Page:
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Yaoundé - 05 October 2022 -
Mining

Mbalam ore: AutSino and Bestway get closer to taking over Sundance’s mining assets

Mbalam ore: AutSino and Bestway get closer to taking over Sundance’s mining assets
  • Comments   -   Friday, 25 February 2022 14:27

(Business in Cameroon) - Cameroon signed, on June 25, 2021, a memorandum of Understanding (MoU) with AustSino and Bestway Finance Ltd for the construction of over 500 kilometers of railway in the framework of the Mbalam iron ore development project. The contract binding the three parties is expected to be signed today February 25, 2022, in Yaoundé. According to an official statement released on February 24, 2022, by Cameroon’s Minister of Transport Jean Ernest Ngalle Bibéhé, the country will also sign the concession contract conceding the mineral terminal of the deep seaport of Kribi to the two partners. 

The two agreements mean that AustSino and Bestway Finance Ltd will fund and construct a railway to transport the iron ore extracted from Mbalam (in Cameroon) and Nabeba (in Congo) to the deep seaport of Kribi and the mineral terminal of that port. In return, they will operate the terminal for a yet to be disclosed time before handing the infrastructure to the State of Cameroon since the terminal will be funded following a public-private partnership model.   

By successively taking interests in the construction of the railway and the ore terminal, this consortium of Chinese firms (Bestway and AustSino) is quickly advancing in the plan to take over the mining assets of Australian firm Sundance in the Mbalam iron ore considered as one of the largest iron deposits in the world.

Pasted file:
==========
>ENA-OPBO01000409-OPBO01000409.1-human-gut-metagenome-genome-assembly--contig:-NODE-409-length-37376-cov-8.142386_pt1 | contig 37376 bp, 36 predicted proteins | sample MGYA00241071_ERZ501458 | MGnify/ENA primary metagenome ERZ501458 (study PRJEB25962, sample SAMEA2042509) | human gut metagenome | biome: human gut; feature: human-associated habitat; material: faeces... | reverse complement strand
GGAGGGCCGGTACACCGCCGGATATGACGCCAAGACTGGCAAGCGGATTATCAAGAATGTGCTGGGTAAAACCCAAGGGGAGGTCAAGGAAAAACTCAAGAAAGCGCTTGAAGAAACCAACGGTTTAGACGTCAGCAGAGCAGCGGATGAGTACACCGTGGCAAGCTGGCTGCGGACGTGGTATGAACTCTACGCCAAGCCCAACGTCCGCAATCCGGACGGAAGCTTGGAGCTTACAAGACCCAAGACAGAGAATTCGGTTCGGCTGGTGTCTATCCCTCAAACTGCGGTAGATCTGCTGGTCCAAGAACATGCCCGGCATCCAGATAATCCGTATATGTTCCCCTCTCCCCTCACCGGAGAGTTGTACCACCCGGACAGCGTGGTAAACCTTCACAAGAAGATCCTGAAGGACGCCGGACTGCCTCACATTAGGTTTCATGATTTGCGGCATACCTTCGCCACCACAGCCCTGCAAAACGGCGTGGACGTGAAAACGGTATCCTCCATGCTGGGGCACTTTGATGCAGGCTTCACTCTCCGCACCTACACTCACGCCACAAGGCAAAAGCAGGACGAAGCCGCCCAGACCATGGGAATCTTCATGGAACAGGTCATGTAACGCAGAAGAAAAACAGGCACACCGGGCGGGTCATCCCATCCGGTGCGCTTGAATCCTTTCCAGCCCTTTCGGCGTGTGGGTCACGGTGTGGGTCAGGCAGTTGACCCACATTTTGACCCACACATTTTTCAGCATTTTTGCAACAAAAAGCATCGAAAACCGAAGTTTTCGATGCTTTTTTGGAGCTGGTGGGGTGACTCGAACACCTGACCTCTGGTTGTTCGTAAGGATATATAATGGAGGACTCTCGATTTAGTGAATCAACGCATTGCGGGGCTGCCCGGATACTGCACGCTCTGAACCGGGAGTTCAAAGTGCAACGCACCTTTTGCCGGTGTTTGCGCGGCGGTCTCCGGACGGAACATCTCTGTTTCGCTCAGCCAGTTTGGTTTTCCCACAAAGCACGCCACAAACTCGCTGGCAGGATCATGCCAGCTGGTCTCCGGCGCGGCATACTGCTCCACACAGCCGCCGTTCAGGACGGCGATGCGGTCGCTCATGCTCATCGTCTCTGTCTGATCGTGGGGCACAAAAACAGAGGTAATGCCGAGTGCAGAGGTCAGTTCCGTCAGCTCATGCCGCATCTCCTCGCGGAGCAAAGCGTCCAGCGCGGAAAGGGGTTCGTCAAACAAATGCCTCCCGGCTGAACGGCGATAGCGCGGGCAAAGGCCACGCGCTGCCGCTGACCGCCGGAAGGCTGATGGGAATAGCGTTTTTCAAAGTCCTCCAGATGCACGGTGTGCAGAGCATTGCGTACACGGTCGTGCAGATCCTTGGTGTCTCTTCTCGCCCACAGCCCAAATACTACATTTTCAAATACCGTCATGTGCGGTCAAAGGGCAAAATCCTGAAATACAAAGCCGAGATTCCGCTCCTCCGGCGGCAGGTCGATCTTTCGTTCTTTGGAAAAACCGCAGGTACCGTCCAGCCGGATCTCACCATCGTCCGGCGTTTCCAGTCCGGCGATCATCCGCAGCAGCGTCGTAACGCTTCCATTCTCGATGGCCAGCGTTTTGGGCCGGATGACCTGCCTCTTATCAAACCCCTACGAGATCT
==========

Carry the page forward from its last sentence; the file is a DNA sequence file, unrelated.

Taking those assets is the last step needed for this integrated mining project to pass into the hands of the Chinese consortium, after the failure of Sundance, a long-standing partner in that project, to effectively develop it. 

Settlement discussions 

In Congo, Sundance has already been dismissed from the project in favor of Sangha Mining, controlled by Bestway Finance. In Cameroon, although the last extension period for the Australian junior mining company's assets has expired, the government has not yet formally allocated those assets to a new operator. Foreseeing its withdrawal from the project in Cameroon, Sundance Resources initiated arbitration procedures against the State of Cameroon on June 2, 2021, as it did against the government of Congo. 

In a company update published on November 23, 2021, Sundance Ressouces wrote: “ (…) Shortly after commencing these proceedings, Sundance and Cam Iron entered settlement discussions with the Government of Cameroon. To accommodate these discussions, it was agreed that the deadline for Cameroon to file its Answer to Sundance and Cam Iron's Request for Arbitration would be extended. The last of these agreed extensions is due to expire on 30 November 2021.” 

Clearly, despite the arbitration proceedings, Sundance is hopeful an amicable settlement will be concluded with Cameroon,  which is preparing to transfer the Mabalam deposit to AustSino and Bestway Finance Ltd. 

According to sources close to the case, the Chinese consortium has expressed its will to bear the cost of a possible conciliation between Sundance and the State of Cameroon. Such an arrangement could cost a similar amount to the US$8.76 billion (XAF4.7 trillion) of damages the Australian firm is claiming from Congo [Ed.note: the Mbalam-Nabeba iron project is estimated to cost XAF5.5 trillion]. 

It is not clear whether the Chinese consortium can afford such an amount, even if the claim was reduced by half since its track record (both in the financial and mining sectors) is not convincing. 

Brice R. Mbodiam

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